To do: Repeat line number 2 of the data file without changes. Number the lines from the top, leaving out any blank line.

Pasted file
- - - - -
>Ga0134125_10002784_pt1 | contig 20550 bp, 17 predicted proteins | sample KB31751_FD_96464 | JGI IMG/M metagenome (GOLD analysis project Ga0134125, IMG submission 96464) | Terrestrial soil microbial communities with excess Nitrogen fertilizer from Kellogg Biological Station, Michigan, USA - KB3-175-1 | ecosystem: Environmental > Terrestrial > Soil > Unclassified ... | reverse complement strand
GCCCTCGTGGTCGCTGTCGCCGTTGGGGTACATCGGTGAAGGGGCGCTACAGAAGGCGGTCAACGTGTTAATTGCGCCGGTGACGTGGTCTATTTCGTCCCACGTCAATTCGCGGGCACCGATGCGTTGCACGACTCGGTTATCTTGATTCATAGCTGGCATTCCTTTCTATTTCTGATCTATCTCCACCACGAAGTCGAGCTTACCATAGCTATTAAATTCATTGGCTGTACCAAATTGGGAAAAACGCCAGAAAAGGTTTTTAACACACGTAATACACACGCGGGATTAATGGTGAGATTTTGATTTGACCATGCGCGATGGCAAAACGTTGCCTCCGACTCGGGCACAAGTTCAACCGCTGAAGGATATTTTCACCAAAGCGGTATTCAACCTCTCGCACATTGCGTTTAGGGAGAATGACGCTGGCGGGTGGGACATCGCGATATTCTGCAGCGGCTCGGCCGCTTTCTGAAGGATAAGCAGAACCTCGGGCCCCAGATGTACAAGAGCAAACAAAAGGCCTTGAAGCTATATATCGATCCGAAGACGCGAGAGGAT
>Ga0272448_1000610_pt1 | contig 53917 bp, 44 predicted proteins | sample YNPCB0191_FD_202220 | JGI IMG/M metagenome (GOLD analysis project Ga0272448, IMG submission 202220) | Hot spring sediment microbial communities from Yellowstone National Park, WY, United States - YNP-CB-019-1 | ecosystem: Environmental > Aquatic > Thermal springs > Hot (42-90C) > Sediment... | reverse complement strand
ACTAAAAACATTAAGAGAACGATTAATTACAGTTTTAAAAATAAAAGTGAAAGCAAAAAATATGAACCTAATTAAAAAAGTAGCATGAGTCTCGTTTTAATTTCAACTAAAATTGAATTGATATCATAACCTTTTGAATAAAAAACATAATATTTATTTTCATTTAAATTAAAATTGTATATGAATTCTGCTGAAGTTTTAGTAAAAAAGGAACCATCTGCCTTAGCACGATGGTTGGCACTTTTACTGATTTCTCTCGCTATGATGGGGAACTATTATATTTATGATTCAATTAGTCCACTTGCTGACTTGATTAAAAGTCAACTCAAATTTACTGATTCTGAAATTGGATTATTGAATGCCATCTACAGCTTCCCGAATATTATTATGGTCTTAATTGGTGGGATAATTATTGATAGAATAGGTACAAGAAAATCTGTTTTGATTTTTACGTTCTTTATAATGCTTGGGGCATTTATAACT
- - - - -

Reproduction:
GCCCTCGTGGTCGCTGTCGCCGTTGGGGTACATCGGTGAAGGGGCGCTACAGAAGGCGGTCAACGTGTTAATTGCGCCGGTGACGTGGTCTATTTCGTCCCACGTCAATTCGCGGGCACCGATGCGTTGCACGACTCGGTTATCTTGATTCATAGCTGGCATTCCTTTCTATTTCTGATCTATCTCCACCACGAAGTCGAGCTTACCATAGCTATTAAATTCATTGGCTGTACCAAATTGGGAAAAACGCCAGAAAAGGTTTTTAACACACGTAATACACACGCGGGATTAATGGTGAGATTTTGATTTGACCATGCGCGATGGCAAAACGTTGCCTCCGACTCGGGCACAAGTTCAACCGCTGAAGGATATTTTCACCAAAGCGGTATTCAACCTCTCGCACATTGCGTTTAGGGAGAATGACGCTGGCGGGTGGGACATCGCGATATTCTGCAGCGGCTCGGCCGCTTTCTGAAGGATAAGCAGAACCTCGGGCCCCAGATGTACAAGAGCAAACAAAAGGCCTTGAAGCTATATATCGATCCGAAGACGCGAGAGGAT